Bootleg Bust

The substance of this violent Prohibition drama is too watered down

Bootlegging dramas come with a built-in sympathy clause in their contracts with the audience. “C’mon!” they plead. “All these folks want is to get the government off their backs, follow their American dream and provide liquor to the masses.” And by the way, wasn’t Prohibition a joke?

Yes, and a bloody one, eternally ripe for the movies. Lawless comes from Australian director John Hillcoat and screenwriter Nick Cave (the musician and writer), adapting loosely Matt Bondurant’s semi-true historical novel The Wettest County in the World, concerning his great-uncles’ exploits in the rural Virginia hooch wars.

This should’ve been a really good picture, especially with Hillcoat’s crack ensemble. Instead it’s a stilted battle waged between the material and the interpreters. It’s up to you, the thirsty customer, to decide who won.

Tom Hardy is the reason to see it, though as a shady Chicago burlesque dancer who falls in with the Bondurant crew, the luminous Jessica Chastain doesn’t hurt. The focal point of the story may be the youngest Bondurant, Jack, played by Shia LaBeouf, but he has a difficult time competing with the more seasoned and attention-grabbing characters. Hardy is Forrest Bondurant, the head of the Franklin County, Va., moonshine operation. With brother Howard (Jason Clarke) acting as the strong-arm, Forrest pays off the local sheriff (Bill Camp) and keeps ruthless competitors (Gary Oldman pops in eventually as a Chicago gangster) at bay as the boys make moonshine while the sun shines.

They’re good family men, just looking out for themselves and willing to do what it takes in the Great Depression to stay afloat. As Forrest utters at one self-conscious point: “It is not the violence that sets a man apart. It’s the distance he’s prepared to go.” Then, to mess it all up, the government arrives, in the persona of a Chicago “special agent” played by an outrageously slimy Guy Pearce.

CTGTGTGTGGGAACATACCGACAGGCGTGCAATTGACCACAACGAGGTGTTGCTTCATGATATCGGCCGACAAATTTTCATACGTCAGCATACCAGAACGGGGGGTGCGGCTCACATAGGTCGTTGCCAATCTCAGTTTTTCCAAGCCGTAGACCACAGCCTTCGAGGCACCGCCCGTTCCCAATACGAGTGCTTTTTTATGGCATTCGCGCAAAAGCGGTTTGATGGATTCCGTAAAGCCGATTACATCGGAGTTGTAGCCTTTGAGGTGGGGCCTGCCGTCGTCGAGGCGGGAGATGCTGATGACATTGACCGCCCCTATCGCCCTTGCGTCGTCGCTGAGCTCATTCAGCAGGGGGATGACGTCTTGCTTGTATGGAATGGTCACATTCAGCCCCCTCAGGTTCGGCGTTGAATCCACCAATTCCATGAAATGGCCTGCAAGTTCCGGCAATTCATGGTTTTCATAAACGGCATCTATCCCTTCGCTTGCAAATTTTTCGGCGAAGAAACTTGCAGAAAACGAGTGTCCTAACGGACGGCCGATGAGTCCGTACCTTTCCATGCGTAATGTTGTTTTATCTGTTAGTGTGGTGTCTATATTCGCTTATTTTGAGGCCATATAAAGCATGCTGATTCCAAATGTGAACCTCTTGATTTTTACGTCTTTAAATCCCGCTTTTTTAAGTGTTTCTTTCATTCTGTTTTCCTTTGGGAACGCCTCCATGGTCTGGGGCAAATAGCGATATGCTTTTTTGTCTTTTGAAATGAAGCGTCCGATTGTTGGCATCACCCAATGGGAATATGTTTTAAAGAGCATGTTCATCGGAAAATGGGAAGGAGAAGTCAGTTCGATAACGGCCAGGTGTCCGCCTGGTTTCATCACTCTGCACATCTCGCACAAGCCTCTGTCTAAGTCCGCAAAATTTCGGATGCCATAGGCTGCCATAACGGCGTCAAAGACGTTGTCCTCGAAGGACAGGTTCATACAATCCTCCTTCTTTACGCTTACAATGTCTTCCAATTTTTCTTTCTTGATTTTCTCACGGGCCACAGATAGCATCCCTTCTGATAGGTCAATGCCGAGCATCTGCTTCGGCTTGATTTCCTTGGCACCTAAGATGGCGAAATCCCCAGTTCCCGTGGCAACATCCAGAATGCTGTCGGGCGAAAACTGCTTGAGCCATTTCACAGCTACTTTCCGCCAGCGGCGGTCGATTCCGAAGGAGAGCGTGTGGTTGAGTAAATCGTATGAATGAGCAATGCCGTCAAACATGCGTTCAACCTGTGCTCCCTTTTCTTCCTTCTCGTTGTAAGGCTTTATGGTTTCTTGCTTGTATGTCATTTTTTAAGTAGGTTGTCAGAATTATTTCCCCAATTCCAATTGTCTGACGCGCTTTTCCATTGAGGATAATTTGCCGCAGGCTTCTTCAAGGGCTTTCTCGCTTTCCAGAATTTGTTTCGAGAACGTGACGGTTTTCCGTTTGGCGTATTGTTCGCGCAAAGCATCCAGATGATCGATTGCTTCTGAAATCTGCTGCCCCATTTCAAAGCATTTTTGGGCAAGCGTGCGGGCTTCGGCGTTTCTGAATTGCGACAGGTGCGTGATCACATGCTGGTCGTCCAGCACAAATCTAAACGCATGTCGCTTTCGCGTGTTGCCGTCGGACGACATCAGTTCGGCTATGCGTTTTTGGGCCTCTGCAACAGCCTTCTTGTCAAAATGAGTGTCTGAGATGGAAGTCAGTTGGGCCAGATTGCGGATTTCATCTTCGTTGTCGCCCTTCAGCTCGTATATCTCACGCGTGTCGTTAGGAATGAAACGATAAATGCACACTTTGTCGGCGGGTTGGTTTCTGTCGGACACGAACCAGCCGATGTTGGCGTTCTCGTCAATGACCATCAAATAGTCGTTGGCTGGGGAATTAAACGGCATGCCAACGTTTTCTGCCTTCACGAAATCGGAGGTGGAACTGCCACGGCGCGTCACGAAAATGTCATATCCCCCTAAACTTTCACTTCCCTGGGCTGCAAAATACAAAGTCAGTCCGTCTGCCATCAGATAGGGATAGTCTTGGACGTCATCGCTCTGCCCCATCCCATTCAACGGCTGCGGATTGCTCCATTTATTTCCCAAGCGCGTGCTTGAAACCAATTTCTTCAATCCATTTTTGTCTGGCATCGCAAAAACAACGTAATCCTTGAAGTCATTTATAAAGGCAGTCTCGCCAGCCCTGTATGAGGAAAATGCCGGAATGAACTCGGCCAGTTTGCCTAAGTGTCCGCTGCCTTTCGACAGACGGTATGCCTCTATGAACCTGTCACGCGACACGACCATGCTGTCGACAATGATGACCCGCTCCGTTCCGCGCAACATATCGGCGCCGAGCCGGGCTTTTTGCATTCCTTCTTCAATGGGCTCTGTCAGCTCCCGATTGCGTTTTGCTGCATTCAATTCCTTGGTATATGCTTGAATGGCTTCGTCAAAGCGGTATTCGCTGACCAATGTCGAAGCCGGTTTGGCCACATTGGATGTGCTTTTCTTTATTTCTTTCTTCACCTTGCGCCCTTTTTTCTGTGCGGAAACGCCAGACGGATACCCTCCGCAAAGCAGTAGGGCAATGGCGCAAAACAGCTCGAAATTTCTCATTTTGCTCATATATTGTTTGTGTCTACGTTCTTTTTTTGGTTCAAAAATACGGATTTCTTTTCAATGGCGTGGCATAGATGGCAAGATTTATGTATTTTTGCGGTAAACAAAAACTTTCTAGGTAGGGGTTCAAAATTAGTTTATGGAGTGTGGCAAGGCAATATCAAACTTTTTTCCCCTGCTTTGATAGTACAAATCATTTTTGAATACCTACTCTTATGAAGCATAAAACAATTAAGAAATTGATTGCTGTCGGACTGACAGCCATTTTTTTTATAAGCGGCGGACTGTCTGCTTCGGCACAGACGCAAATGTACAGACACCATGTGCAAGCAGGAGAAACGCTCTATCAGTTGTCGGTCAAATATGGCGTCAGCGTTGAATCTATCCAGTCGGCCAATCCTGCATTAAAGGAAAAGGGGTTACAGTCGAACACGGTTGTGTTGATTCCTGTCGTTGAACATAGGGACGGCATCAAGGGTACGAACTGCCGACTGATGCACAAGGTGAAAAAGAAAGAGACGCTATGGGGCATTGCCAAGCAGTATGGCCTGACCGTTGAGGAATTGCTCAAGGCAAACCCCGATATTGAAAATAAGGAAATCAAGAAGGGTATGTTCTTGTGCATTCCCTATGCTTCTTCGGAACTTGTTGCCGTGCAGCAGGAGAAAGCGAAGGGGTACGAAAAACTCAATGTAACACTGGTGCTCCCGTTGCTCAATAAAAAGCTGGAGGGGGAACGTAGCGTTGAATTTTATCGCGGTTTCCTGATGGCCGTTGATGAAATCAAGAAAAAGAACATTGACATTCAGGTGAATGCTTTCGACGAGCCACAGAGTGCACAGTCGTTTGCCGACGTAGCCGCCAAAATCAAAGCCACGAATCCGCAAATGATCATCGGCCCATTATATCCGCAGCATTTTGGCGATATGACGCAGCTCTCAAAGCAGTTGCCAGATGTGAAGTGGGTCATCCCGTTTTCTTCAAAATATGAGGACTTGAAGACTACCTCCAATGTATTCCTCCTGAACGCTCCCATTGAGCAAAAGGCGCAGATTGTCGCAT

Lawless is considerably gory and often extreme in its acts of carnage. At the film’s premiere at the 2012 Cannes Film Festival, screenwriter Cave described the story as a simple mixture of “sentimentality and brute violence.” An honest assessment. Yet there’s surprisingly little in that mixture, no interesting moral dilemmas beyond bootleggers, good; Guy Pearce, bad. (The antagonist makes the Jude Law weasel in Road to Perdition look like the picture of psychological health.) Shot in Georgia with actors from the U.S., Australia and England, Hillcoat’s film lacks the visual detail and grit it needs to bring these people, this unruly landscape, to life. The romance between LaBeouf’s upstart Jack and the sheltered, pious flower portrayed by Mia Wasikowska feels like a knockoff. Even the roughest standoffs between the Bondurants and their adversaries, no matter how many people are left dead, lack cinematic urgency.

Hardy is so charismatic, though, you may stick with Lawless through thick and thin anyway. (Or as Mel Brooks used to say, “through thin.”) LaBeouf tops the billing and narrates this heavily romanticized tale, but Hardy anchors and dominates the proceedings, with his brass knuckles and amusing bearlike grunts of displeasure or doubt. Each scene is set off on its own, pristinely staged. Even a few more extras milling around, looking for work or ducking the bullets, would’ve helped Lawless, which is very consciously more fable than fully fleshed historical fiction.

Lawless (R) ★★☆☆☆

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